Hudson Valley Child Custody Lawyer
Your Aggressive Child Custody Advocates Serving Dutchess County, New York
Divorce is practically always a problematic situation.
The intricacy of divorce grows dramatically when a married couple has a child together.
Most parents’ primary problems are child custody and visitation rights heading into a divorce. Therefore, it’s vital to have dedicated legal representation if you are bracing to negotiate your parental rights with your ex-spouse shortly.
An experienced Hudson Valley child custody attorney can provide direction security and ease your mind regarding some of the most challenging aspects of divorce in New York state.
Custody disputes are stressful and emotionally charged.
If you are involved in a custody dispute in Dutchess County, it is essential to understand New York's custody laws.
The Hudson Valley child custody lawyers at Letterio & Haug, LLP have nearly two decades of combined experience and extensive knowledge of New York divorce and custody laws to effectively advocate for you in court.
If you are involved in a child custody dispute in Dutchess County, contact our firm in Beacon, NY to learn how New York custody law applies to your situation. Call (845) 203-0997 to request a consultation with a Hudson Valley custody lawyer.
New York Custody Laws
In New York, courts can make decisions about child custody until that child is 18 years old. New York Courts use the standard of the best interests of the child when making custody decisions. The courts may take a variety of factors into consideration when awarding custody.
Factors considered by New York Courts include:
- The ability of each parent to care for the child
- The mental and physical well-being of each parent
- Work schedules
- The ability of parents to cooperate
- Any history of domestic violence
- The child’s wishes, depending on their age
Note that one parent does not have an advantage over the other in custody decisions in New York. The child can remain living with either parent until the case goes to court, and an order has been issued. As always, the orders will be made based on the child's best interests.
Each family situation is unique, and our Hudson Valley child custody attorneys provide personalized representation for each client. We are aggressive advocates for our clients. We take the time to understand your situation and provide compassionate and empathetic legal representation that is tailored to your circumstances.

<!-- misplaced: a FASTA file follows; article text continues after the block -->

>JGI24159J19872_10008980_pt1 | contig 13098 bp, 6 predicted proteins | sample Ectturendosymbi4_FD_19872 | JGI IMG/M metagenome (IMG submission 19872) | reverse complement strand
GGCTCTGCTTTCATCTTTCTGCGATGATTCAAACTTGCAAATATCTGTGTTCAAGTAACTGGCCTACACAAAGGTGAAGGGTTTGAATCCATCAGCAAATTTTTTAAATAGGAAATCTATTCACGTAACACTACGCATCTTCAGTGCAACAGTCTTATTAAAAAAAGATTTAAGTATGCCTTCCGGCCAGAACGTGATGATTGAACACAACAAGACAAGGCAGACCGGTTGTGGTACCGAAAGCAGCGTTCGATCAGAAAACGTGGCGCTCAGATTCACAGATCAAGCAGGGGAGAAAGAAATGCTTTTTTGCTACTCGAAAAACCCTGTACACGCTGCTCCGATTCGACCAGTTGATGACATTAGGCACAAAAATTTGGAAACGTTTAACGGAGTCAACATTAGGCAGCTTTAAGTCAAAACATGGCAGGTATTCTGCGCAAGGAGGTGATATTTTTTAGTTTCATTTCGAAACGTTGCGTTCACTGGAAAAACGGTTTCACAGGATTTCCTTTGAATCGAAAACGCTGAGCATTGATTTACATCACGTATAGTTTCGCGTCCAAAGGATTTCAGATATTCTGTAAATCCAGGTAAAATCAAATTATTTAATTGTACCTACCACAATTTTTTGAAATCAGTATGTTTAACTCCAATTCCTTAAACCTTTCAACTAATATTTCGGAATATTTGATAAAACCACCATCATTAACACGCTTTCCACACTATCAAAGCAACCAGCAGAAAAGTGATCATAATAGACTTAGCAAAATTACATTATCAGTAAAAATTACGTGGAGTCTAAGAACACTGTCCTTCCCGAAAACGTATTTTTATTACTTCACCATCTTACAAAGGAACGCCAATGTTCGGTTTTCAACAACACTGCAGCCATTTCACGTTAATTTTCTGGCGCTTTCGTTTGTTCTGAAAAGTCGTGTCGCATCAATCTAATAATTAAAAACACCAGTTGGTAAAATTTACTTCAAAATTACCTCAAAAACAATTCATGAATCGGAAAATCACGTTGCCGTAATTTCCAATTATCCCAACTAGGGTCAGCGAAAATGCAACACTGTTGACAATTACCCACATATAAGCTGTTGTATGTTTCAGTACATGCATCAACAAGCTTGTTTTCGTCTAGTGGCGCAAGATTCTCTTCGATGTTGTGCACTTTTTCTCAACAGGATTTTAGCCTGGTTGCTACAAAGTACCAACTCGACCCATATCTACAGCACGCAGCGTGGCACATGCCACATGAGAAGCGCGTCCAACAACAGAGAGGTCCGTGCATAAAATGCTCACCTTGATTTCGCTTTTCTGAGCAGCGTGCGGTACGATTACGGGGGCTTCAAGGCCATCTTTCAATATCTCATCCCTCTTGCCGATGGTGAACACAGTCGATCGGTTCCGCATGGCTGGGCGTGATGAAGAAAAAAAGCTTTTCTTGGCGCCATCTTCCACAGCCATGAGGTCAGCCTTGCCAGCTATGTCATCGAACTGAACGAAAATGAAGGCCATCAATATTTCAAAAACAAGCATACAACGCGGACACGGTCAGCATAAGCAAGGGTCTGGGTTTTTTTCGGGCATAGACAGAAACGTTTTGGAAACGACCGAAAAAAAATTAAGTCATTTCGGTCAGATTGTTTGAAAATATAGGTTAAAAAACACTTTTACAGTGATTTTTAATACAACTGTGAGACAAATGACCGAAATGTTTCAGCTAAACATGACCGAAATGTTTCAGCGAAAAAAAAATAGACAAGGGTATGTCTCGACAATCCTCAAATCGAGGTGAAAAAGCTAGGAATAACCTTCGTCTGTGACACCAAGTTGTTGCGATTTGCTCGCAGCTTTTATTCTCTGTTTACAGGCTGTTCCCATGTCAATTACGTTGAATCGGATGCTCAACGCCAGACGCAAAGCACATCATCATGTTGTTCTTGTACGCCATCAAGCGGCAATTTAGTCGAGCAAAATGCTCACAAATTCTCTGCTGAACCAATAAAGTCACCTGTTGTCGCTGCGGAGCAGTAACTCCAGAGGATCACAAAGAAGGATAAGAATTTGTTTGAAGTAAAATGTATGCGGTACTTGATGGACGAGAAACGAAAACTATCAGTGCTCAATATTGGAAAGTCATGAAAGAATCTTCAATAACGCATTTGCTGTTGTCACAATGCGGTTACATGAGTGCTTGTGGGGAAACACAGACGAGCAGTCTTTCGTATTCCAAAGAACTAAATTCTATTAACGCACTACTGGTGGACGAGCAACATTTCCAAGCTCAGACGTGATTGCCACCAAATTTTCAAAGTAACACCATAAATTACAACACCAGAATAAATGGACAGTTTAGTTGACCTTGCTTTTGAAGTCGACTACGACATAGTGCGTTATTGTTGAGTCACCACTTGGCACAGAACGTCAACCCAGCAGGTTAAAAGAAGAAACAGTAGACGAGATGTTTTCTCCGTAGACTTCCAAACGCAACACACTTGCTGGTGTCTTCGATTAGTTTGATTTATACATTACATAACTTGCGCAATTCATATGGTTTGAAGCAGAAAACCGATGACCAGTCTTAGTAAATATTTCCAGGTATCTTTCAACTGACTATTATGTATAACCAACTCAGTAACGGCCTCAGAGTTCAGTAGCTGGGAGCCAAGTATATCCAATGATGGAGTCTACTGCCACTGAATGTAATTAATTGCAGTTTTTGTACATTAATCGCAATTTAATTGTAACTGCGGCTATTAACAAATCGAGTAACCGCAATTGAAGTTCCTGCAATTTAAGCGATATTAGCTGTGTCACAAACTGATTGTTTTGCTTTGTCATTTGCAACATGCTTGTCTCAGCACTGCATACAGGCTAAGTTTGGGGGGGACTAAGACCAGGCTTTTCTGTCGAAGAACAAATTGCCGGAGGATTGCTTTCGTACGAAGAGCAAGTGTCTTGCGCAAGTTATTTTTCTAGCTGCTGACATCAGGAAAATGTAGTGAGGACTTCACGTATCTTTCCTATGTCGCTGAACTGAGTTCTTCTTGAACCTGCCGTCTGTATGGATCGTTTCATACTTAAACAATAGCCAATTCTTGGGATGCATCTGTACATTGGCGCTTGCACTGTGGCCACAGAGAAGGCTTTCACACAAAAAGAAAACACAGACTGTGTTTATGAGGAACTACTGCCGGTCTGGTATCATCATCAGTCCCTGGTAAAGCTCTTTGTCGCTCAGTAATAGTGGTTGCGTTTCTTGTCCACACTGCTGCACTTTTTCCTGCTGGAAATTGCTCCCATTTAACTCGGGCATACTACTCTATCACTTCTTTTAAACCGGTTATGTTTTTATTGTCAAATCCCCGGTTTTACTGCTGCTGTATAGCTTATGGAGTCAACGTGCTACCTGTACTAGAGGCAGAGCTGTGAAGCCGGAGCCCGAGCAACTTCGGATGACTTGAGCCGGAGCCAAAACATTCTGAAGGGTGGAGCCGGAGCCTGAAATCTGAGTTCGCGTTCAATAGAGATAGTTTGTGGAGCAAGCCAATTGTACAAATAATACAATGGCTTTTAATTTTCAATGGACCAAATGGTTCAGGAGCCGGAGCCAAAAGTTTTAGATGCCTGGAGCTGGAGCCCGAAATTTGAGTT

Filing for Child Custody in NY
A parent, grandparent or a person with a substantial relationship with the child may file a petition for custody with the family court in the county where the child resides. It is of no cost to file a petition with the New York family court. Once the petition has been filed, a copy of the petition and a summons must be served to whoever currently has custody of the child.
There are two basic types of custody: Legal custody and physical custody. Legal custody is the right to make decisions regarding the child’s education, medical care, and religious upbringing. Physical custody is where the child will live. Sole custody is when custody is awarded to one parent. In joint custody, the parents share custody of the children.
Legal Custody Versus Physical Custody
A parent who has legal custody can make decisions for the child’s care. This can include the child’s education, medical needs, and religion. Should the court issue a joint legal custody arrangement, both parents can make these decisions. If the courts issue “sole legal custody,” then only one parent is permitted to make these decisions.
This is a different arrangement from physical custody, which is also called “residential custody.” In this scenario, the child lives with the parent who has physical custody. Sole physical custody means that the child will live with that parent more than 50% of the time, and the other parent may have visitation rights. In a joint physical custody arrangement, the child lives with both parents. One example is when the child lives with one parent for a week, and then live with the other parent the next week, and so forth.